The Gonzaga women came to Texas with every expectation of a deep run in the NCAA basketball tournament.

Destinee had other ideas.

In one of the most confounding defeats in program history, the favored Zags couldn’t handle the quickness of the Belmont Bruins and their star freshman, Destinee Wells.

The result was stunning 64-59 defeat Monday afternoon in the first round of the tournament in San Marcos, Texas.

After taking an 11-point lead late in the first quarter, the Zags struggled with turnovers and spotty outside shooting and missed foul shots, but mostly with the 5-foot-6 Wells.

After a slow start, Wells finished with 25 points and seven assists — both game highs — to hand GU its most shocking defeat in the NCAA tournament play.

Seven years ago, coincidentally also in Texas, the Zags lost as a No. 7-seed to James Madison.


But this felt different, a much harder fall. No. 5-seed GU was 23-3 and ranked 14th coming into the game Monday at Strahan Arena on the campus of Texas State University.

This was a veteran team, winners of 22 out its last 23 and with justifiable expectations of reaching the Sweet 16.

“This was hard for our team; it always is this time of year,” Gonzaga coach Lisa Fortier said through watery eyes.

“Today we didn’t have enough answers,” Fortier said.

In a game that lived up to its David vs. Goliath billing, the Zags owned the boards by a whopping 37-18 margin. But they seemed bothered by the quick hands of the Belmont defenders, and at the other end couldn’t catch Wells and her backcourt mate Tuti Jones.

“Destinee Wells is tough to guard,” Fortier said. “We tried a lot of different things, but they made plays and she made plays … it was a tough out.”

And yet, after trailing by as many as 10, the Zags found the road back. With 3 minutes, 58 seconds left, Abby O’Connor hit a three-pointer that cut the Belmont lead to 57-55.


After Wells missed a contested layin, Kayleigh Truong — playing in her home state for the first time as a Zag — could have given GU its first lead since the second quarter.

But her wide-open three was off the mark. Belmont missed at the other end, but Jill Townsend committed one of GU’s 20 turnovers.

At the other end, Madison Bartley outmuscled Townsend for a layin that give Belmont a 59-55 advantage. However, LeeAnne Wirth’s long jumper with 46 seconds left made it 59-57.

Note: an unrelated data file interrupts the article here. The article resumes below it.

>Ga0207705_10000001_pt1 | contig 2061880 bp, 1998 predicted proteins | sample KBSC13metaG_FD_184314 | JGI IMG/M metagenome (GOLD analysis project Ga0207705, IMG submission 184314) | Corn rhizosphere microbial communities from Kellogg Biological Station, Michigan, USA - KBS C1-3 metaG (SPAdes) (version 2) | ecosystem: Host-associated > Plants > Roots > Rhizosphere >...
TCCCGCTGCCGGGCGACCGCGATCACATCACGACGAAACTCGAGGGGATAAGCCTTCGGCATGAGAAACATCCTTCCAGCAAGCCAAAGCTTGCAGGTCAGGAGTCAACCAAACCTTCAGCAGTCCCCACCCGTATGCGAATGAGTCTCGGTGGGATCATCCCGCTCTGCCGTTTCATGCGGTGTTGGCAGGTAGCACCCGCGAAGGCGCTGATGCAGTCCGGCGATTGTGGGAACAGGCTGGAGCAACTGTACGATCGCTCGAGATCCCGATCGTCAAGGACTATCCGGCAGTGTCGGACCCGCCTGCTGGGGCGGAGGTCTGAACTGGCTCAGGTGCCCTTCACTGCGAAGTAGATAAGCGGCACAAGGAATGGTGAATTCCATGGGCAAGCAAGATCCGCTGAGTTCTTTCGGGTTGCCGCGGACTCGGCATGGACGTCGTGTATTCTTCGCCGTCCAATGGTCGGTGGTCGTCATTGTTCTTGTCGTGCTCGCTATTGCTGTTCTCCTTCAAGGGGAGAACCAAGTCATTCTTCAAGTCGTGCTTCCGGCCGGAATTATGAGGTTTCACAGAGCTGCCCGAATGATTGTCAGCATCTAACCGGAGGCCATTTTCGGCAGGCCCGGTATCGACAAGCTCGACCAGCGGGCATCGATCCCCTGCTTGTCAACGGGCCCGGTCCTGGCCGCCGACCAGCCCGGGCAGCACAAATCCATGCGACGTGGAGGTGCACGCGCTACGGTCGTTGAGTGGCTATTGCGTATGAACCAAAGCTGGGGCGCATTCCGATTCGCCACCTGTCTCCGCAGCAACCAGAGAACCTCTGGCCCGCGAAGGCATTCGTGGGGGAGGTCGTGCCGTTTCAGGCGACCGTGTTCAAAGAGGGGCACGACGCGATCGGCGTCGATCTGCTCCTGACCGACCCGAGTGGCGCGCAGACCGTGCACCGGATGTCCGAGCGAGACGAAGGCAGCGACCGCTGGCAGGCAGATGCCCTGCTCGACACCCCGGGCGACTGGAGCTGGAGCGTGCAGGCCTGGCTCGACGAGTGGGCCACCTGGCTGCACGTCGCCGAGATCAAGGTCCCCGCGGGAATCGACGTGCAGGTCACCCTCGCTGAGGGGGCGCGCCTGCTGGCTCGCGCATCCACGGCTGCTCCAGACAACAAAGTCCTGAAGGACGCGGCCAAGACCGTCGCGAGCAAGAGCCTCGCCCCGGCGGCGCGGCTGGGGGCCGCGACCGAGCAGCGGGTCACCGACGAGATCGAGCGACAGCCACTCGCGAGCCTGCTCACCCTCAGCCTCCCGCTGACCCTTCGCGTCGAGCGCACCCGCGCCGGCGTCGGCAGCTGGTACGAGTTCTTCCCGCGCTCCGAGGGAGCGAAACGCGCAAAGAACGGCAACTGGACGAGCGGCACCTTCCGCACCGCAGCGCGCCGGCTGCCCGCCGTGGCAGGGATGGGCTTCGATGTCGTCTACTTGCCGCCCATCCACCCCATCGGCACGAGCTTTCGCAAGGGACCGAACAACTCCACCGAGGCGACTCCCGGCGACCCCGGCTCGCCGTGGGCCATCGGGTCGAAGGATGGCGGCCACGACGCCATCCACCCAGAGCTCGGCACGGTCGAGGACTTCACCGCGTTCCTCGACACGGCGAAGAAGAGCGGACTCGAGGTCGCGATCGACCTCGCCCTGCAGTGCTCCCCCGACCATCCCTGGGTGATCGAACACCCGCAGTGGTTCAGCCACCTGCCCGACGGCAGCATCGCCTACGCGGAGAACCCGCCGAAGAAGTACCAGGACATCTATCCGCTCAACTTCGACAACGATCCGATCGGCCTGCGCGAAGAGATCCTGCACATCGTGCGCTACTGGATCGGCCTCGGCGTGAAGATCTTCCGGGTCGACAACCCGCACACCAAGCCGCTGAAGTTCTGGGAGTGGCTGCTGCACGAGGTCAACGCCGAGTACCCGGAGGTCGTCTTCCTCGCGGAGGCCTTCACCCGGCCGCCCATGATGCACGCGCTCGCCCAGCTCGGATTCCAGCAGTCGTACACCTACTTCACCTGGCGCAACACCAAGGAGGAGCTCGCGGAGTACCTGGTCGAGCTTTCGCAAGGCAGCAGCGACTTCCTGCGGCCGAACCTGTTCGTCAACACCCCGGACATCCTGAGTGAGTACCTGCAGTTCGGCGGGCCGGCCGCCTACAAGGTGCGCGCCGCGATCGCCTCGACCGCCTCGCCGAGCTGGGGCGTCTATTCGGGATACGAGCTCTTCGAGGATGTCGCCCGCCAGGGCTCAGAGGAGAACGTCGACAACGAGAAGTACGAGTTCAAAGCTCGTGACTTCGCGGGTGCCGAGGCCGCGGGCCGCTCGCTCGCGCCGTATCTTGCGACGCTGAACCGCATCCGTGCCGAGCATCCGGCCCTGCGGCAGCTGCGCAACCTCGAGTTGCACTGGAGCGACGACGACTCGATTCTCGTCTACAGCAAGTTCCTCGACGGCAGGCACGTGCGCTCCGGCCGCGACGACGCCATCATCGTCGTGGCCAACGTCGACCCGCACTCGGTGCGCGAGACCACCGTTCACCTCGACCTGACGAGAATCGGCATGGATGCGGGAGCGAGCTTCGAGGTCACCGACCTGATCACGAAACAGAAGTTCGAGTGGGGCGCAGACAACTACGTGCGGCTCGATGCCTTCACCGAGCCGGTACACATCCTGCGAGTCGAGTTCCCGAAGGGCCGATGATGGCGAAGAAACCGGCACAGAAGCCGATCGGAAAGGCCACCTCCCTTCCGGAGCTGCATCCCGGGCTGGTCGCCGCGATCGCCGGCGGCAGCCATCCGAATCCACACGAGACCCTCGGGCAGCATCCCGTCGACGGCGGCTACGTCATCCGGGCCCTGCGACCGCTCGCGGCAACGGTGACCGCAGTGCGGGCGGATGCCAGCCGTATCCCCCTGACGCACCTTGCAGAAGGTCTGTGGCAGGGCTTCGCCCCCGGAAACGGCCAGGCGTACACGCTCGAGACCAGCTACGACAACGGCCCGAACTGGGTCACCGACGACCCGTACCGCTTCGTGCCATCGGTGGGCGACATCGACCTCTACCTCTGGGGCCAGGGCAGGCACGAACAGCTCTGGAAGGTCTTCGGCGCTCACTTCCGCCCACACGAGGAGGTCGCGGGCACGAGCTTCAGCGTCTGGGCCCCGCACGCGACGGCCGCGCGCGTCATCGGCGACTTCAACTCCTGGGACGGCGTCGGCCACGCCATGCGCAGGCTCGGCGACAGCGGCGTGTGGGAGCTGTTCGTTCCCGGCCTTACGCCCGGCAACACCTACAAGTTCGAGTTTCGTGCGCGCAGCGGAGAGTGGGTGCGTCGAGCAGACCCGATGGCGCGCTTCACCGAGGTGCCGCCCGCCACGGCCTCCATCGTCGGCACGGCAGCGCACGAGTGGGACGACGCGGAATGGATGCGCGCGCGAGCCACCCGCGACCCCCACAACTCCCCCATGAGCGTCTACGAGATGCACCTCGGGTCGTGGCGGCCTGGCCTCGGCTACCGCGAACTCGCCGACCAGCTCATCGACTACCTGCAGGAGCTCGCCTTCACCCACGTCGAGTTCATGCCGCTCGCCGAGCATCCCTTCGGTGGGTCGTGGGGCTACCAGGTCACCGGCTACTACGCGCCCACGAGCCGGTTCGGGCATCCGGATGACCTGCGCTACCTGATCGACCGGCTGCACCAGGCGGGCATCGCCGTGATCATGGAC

However, Bartley struck again with 19 seconds, her layup and free throw following a foul by Townsend made it 62-57.

A turnover by O’Connor at the other end with 19 seconds left sealed the game for Belmont, which will face No. 4-seed Indiana in a second-round game Wednesday in San Antonio.

“This wasn’t what we were looking for,” said Townsend, who finished with 17 points in her last game as a Zag. “We were planning to be here for a bit.”


“Right now there’s nothing else but disappointment,” Townsend said.

There was nothing but exuberance in the first quarter as GU dominated in the paint, made 9 of its first 12 shots and led 22-11.

The Zags also hit three of their first four shots from long range, a trend that didn’t last. GU made only 2 of 11 the rest of the way.

The Belmont comeback began quietly enough, with a short jumper by Wells that cut the GU lead to 22-13 going into the second quarter

The Bruins (21-5) took the momentum from there.

Seven minutes later, the Zags were back on their heels, down 29-24 and struggling to cope with Wells and the Belmont outside shooters.

As the Zags began to close the lanes on Wells, she began to find open teammates on the wings or in the paint.

“We could have done a little better job guarding her one-on-one,” Fortier said. “The problem with players like her is they’re quick and good at finishing, and they’re also good at shooting from outside.”